April 14th, 2011

Goat Cheese-Chive Gougeres


April’s first weeks ushered in a Nashville Spring with roller-coaster gusto: sunny days swinging to sweltering 90 degrees, followed by terrific tree-felling storms, a final chilling wintry blast, and moderating now into The Ideal.

Our world has turned new-green. Crumpled masses of peonies are unfurling. Shoots of chives poke up out of barren planters. Dogwoods are in profuse bloom, their white petals glow in the gathering shadows at dusk.

My cousin calls Spring the Optimist’s Season, the one that brings her the most joy.

I have to agree. I relish the promise of the new, and its vibrant energy. And, around our household, it’s been busy-busy with many projects: Preparing garden beds for vegetable and herb planting. Recipe testing for a magazine’s fall issue. Interviewing a chef for another magazine. Writing food-inspired poetry.

In the midst of such busy-ness, it’s been tricky to find time for My Cooking. So, today, in the face of April’s optimism , I want to share something delicious and easy. Something you can make in a blink. Something that holds those simple light flavors of springtime. I promise.


Gougeres are savory cream puffs, traditionally made with gruyere, a semi-hard cheese valued for its rich, nutlike flavor. But other cheeses work well into the eggy dough. Soft goat cheese, cracked black pepper, and chives combine to make tangy puffs that have creamy centers under crisp shells.


The recipe comprises a terse list of common kitchen ingredients: flour, butter, eggs, salt and pepper, along with two less common, but readily available: chevre and chives. I found some local Belle Chevre at our market, and chives from a pot on my front porch.

You can add a little lemon zest, if you like, to further scent the paste.

In about 20 minutes, you can have puffs piped onto sheetpans, and into the oven.

The trick to making good gougeres is in the stirring. You will get a good upper arm workout, in the process….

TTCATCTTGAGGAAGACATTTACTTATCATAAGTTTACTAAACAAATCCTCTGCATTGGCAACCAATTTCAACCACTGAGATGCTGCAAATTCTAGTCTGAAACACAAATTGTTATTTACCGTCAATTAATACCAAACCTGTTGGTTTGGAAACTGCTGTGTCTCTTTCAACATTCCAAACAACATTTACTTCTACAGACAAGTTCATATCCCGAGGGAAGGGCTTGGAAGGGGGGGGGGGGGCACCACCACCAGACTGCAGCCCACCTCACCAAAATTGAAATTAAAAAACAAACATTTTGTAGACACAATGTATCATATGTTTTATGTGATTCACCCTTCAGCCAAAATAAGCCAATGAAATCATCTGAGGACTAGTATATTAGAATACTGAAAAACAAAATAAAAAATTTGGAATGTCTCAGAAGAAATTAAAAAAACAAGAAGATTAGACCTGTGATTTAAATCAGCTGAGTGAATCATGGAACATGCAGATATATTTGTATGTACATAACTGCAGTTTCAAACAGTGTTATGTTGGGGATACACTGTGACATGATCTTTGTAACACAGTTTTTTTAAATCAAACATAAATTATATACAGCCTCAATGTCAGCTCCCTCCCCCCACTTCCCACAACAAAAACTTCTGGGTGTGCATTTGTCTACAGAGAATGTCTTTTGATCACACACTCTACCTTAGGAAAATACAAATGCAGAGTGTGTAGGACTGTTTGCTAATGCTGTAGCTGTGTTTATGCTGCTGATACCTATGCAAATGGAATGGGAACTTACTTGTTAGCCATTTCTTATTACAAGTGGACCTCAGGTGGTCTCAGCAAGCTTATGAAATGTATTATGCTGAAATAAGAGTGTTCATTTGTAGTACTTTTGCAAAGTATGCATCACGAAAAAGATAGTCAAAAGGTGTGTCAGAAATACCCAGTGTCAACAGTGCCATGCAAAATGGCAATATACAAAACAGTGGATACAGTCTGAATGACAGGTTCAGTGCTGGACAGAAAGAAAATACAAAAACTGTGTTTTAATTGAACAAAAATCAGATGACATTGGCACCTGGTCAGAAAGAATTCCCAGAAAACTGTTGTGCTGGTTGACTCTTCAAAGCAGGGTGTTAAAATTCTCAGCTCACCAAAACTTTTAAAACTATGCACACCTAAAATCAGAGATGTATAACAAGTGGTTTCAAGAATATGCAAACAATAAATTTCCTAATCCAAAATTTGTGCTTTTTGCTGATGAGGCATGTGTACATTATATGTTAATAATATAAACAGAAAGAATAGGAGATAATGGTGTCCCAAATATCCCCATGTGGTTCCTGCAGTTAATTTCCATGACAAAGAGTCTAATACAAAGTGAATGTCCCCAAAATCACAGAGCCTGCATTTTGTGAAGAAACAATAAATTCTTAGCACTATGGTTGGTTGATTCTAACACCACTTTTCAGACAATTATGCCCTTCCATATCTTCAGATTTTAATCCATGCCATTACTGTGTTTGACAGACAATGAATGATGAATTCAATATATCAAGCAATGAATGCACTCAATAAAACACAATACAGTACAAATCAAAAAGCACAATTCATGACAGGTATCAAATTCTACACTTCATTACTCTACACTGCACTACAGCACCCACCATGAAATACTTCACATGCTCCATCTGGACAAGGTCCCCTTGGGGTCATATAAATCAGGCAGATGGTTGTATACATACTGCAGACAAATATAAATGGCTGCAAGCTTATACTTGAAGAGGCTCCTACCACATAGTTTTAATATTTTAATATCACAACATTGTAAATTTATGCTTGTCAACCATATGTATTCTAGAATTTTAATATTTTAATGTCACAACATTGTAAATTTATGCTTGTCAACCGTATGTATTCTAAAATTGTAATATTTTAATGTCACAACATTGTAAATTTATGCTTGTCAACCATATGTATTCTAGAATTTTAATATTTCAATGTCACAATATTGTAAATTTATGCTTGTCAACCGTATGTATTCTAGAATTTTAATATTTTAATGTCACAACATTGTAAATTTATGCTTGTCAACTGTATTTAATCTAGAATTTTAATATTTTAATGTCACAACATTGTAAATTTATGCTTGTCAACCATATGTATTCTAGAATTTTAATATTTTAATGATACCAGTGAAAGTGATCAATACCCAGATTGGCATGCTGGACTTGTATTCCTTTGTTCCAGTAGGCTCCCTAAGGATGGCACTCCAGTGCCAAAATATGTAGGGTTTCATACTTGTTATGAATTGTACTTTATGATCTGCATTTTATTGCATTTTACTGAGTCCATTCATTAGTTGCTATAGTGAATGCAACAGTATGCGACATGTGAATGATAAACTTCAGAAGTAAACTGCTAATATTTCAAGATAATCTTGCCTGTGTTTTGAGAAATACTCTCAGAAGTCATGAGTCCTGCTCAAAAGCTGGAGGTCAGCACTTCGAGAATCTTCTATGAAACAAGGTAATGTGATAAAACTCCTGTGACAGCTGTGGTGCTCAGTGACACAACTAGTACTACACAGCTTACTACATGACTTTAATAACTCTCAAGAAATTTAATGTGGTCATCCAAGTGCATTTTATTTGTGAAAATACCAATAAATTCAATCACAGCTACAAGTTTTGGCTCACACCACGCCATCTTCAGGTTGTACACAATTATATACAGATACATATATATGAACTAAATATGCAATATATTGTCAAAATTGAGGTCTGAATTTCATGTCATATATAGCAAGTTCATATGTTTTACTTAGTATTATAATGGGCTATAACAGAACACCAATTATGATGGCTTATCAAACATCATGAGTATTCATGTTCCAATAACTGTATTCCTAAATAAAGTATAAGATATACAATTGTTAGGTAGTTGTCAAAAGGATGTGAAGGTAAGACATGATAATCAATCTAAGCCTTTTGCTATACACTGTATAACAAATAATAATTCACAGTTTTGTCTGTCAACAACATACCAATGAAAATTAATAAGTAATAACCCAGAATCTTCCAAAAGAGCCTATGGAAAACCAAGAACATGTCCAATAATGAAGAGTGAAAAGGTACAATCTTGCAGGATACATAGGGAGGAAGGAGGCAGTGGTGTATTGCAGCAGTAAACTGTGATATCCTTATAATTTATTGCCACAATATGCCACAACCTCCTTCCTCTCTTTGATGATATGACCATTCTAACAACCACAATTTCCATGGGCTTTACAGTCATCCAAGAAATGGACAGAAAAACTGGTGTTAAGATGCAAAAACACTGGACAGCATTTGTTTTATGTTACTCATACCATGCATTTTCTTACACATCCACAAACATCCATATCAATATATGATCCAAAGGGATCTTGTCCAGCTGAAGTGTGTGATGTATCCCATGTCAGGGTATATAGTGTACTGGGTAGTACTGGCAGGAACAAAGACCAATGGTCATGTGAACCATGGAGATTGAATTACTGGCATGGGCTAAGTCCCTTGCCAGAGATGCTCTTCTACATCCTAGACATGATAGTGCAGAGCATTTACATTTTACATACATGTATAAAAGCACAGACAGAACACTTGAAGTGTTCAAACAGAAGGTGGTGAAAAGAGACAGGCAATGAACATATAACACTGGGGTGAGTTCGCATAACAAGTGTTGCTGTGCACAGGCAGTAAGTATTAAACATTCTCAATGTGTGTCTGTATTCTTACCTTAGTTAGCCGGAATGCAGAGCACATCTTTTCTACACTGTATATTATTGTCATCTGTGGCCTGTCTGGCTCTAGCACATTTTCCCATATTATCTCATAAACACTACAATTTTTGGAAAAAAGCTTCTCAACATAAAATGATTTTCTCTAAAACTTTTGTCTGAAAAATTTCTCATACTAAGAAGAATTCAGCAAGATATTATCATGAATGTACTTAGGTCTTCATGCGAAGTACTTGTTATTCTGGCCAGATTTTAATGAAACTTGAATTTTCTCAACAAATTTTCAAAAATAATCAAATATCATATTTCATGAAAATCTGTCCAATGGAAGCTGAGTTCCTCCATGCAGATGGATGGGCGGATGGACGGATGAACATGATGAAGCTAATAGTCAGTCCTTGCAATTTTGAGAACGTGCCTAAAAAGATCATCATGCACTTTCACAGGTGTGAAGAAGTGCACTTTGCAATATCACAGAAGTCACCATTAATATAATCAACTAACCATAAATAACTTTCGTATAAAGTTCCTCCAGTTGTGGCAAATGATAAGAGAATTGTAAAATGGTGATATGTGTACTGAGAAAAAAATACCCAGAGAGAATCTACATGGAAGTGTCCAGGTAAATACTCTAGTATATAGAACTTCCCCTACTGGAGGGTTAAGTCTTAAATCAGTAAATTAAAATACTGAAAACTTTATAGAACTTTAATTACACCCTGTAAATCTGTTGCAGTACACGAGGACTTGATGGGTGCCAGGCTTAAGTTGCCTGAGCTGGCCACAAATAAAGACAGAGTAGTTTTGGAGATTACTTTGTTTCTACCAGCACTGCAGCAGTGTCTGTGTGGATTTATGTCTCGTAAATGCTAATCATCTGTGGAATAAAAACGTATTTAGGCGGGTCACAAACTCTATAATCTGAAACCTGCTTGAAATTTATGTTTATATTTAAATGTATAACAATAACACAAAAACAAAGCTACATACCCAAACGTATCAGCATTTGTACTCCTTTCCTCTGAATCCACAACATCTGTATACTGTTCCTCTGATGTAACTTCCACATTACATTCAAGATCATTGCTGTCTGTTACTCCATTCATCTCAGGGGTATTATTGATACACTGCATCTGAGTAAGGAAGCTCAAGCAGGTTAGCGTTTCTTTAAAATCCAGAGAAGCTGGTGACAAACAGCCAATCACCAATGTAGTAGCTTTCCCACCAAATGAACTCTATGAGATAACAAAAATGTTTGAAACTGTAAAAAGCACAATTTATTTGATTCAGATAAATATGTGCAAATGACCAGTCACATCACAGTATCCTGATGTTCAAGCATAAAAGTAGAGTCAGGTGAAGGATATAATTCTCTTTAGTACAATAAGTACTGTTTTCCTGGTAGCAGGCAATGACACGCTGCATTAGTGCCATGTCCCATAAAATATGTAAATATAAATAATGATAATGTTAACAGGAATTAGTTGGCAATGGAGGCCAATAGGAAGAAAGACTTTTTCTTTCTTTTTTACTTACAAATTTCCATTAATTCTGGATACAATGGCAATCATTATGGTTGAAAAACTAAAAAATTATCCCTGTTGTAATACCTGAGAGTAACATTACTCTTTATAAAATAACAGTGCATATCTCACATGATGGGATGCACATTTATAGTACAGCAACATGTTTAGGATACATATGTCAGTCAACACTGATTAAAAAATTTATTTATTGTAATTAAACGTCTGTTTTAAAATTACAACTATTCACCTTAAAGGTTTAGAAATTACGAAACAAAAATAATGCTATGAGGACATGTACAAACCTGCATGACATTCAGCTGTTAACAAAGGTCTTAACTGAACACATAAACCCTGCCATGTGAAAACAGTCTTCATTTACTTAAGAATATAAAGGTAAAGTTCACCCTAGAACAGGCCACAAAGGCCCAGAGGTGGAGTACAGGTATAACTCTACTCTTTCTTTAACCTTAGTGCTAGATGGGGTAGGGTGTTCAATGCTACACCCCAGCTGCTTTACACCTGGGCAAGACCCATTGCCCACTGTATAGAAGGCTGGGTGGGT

Bring your seasoned water and butter to a boil.


Dump in a cup of flour and stir with vigor. As it cooks, it will form a ball-like mass, coming away from the sides of the saucepan.


Turn off the heat. Make a well in the mass and beat in one egg–quickly. When it is incorporated, beat in the next egg. Continue until 4 eggs are beaten into the dough. It will look a little glossy.


The soft goat cheese crumbles fold and melt into the dough easily.


The dough will be soft, smooth, malleable, not at all runny. It will pipe into pretty ridged rounds on a parchment-lined sheetpan. If you don’t have a pastry bag, you can spoon little mounds instead. If you want, you can brush them with an egg wash for an extra crisp and shiny surface—but this is not essential.



In 25 minutes, they emerge, puffed and golden.


Unlike gruyere-based gougeres, which have a big hollow, the goat cheese ones have light creamy centers. Perfect bites to share with friends, toasting a spring evening, before you put some fish on the grill, some asparagus in the steamer, some fresh greens in the salad bowl…


Happy Spring!


1 cup Water
8 T. (one stick) Butter, cut into pieces
1/4 t. Salt
a few grindings of black pepper
1 cup All Purpose Flour
4 Eggs, plus 1 Egg
5 oz. Goat Cheese, crumbled
Fresh Chives, snipped into little pieces
Maldon Salt, for dusting over the gougeres

baking sheet pan lined with parchment
pastry bag (optional)

Preheat oven to 375º.

Place water, butter, salt, and pepper into a saucepan and bring to a boil. Reduce heat and dump in flour. Stir vigorously, until it is well incorporated, pulling away from the bottom and sides of the pan, and becomes a mass. Remove from heat. Using a wooden spoon, beat in eggs–One At A Time– into the flour mass. This will be a terrific upper arm workout!! Then beat in goat cheese crumbles and chives.

The pastry dough–a savory pate a  choux—will be glossy. Scoop it into a pastry bag, and pipe little mounds onto your parchment-lined sheet pan. If you don’t have a pastry bag, simply dollop small spoonfuls on to the pan.

Brush each with egg wash–1 egg beaten with some water. This step is optional.